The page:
Reward strategy can be described as the most appropriate and effective instrument capable of enabling employers to reward their employees according to their practical contribution to the achievement of the organisation overall business strategy.
To develop an effectual and consistent reward strategy, nevertheless, having an appropriate command and consideration of the objectives pursued by the organization is not enough; having crystal clear ideas of the intent an organisation aims at pursuing by means of the development of a reward strategy is indeed of paramount importance, too.
In the overall alignment process which should characterise all organisations’ initiatives aiming at planning, designing and developing every organizational strategy, process and system, it should never be neglected that inasmuch as reward strategy flows from the overall business strategy (Armstrong, 2006), reward strategy has to align with HR Strategy. This 360° alignment has to be considered by employers as a necessary prerequisite for effectively and consistently fostering integrity within the organisation and providing evidence to the entire workforce that all the organisation efforts are converging towards a clearly, well-identified, common and shared direction and end.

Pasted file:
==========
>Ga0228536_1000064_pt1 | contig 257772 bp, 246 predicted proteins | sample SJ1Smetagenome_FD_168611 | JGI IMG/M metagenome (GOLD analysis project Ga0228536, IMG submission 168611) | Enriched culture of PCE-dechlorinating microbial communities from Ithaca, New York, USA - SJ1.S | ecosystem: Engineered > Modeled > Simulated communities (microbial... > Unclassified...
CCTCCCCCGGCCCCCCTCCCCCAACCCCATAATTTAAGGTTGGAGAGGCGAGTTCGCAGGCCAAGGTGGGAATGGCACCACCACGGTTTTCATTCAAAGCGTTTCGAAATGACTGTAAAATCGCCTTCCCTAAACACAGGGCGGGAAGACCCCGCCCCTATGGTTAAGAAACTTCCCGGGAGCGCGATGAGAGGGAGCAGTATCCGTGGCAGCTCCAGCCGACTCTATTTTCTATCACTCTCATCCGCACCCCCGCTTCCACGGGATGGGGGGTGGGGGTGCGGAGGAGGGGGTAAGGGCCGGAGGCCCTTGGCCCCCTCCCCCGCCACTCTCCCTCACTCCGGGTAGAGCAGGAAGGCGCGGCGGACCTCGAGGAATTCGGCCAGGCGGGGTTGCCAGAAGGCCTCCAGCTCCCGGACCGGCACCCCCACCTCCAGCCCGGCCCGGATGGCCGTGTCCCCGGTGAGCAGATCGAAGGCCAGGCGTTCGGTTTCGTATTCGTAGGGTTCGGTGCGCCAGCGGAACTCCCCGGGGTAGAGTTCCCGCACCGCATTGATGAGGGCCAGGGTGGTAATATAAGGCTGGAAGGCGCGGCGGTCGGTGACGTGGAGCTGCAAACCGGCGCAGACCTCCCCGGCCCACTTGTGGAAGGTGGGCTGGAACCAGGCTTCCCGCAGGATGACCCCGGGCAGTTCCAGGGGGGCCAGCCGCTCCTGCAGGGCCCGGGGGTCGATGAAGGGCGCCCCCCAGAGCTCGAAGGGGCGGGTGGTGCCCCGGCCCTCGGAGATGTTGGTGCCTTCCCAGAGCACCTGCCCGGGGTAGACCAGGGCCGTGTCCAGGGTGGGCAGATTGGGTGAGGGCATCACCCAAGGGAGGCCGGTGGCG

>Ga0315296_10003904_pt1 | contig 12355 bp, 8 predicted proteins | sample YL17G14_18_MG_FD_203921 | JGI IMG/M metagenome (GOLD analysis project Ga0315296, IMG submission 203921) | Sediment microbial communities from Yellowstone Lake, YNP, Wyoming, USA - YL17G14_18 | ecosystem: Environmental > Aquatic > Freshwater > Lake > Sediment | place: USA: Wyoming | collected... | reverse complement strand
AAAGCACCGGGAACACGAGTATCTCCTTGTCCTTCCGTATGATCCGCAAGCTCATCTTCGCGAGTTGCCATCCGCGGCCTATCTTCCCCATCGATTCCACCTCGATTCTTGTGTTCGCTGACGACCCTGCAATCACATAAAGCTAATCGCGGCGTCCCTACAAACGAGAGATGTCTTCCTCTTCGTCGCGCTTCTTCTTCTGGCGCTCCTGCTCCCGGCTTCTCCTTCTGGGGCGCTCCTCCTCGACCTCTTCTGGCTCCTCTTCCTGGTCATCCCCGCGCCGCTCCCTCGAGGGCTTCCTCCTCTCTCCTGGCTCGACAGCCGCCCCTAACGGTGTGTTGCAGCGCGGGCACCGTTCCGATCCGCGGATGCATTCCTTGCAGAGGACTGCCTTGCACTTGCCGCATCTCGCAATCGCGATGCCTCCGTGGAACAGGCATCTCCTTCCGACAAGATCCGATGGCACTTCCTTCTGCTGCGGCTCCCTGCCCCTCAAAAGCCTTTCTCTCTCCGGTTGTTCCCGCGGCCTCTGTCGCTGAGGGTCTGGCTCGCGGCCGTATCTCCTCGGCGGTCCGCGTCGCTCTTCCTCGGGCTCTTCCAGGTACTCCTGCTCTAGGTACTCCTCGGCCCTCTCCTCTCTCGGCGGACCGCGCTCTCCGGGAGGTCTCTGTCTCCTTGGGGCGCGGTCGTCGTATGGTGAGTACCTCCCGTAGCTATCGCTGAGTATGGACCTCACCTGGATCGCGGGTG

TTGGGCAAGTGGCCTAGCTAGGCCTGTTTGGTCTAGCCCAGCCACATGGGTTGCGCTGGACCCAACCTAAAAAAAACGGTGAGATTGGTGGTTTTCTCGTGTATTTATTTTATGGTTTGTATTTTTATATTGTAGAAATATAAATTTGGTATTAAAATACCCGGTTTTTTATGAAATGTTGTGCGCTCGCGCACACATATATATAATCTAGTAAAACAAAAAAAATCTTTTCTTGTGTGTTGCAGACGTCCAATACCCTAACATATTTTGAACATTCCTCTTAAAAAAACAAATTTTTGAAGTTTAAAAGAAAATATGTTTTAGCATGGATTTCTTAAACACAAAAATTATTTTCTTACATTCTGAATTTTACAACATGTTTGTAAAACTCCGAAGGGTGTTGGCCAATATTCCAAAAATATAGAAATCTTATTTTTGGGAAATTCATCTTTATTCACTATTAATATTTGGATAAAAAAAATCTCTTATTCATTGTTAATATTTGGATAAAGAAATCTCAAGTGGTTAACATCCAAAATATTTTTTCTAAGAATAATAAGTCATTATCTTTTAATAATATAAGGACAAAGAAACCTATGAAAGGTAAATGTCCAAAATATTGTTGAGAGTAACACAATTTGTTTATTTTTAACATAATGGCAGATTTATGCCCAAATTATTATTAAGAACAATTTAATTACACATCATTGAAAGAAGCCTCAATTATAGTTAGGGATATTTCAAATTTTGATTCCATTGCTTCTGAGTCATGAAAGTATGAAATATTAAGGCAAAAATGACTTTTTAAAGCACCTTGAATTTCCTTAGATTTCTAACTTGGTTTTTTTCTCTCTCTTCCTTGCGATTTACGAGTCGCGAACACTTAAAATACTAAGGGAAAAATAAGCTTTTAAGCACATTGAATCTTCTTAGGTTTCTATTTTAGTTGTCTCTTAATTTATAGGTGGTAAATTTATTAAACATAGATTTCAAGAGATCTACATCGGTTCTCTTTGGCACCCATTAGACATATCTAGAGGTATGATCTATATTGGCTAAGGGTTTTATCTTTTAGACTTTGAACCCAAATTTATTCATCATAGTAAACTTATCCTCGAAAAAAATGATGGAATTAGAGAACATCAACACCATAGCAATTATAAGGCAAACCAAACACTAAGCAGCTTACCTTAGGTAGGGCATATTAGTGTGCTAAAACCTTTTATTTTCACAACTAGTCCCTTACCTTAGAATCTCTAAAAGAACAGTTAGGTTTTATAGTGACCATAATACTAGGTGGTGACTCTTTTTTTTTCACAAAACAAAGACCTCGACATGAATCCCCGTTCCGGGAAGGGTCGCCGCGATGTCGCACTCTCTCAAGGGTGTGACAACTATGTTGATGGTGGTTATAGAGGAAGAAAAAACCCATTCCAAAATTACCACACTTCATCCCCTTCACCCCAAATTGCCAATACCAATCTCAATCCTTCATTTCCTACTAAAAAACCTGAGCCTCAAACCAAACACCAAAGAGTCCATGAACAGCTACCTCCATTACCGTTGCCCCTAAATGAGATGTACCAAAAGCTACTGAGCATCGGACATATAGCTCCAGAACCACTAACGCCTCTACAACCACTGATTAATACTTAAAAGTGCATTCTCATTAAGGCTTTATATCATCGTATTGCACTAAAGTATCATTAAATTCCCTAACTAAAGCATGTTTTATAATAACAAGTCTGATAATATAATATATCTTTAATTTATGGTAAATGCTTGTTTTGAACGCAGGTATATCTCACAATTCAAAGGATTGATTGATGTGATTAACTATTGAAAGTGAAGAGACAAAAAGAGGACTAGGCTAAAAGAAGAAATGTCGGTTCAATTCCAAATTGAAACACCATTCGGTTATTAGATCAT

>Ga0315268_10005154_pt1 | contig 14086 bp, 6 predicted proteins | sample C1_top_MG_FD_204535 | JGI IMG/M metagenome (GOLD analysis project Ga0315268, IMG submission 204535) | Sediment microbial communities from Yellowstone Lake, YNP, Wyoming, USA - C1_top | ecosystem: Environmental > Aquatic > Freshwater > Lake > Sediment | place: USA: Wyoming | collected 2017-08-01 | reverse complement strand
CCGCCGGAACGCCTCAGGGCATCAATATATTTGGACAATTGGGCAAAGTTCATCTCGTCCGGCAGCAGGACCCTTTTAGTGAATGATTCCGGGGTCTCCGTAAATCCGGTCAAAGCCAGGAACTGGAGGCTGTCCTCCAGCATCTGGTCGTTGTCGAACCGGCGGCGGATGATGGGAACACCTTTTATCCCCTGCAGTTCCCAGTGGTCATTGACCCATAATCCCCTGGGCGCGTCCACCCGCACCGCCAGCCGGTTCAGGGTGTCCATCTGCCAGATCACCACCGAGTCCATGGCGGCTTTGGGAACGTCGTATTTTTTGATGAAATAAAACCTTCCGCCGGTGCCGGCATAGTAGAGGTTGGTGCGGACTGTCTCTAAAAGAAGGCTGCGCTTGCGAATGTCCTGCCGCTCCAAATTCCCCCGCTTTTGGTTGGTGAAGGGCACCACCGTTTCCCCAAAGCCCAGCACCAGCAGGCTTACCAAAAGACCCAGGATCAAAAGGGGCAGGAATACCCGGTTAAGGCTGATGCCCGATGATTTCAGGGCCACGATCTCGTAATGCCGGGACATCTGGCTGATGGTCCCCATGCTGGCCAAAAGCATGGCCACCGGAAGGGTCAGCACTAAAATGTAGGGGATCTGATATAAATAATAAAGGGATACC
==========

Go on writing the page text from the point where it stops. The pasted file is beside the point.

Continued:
Whether a reward philosophy is, for instance, aiming at enhancing productivity and endorsing high performance and substantial contribution to a firm efficiency at large, this will be very likely based on the tenet that individuals are rewarded according to their actual contribution to their employer success and to the return on investment they are able to generate.
Guiding principles can be considered as somewhat of a ring existing between a reward philosophy and the policies and practices emanating from it. These are intended to facilitate the shift from theory to practice, but being based on the organisational values and beliefs, guiding principles also have to foster these values and beliefs and ensure that these are reflected in the way individuals are rewarded within the organisation.
Longo, R., (2011), The importance of reward strategy rhetoric before its translation into action, HR Professionals, [online].
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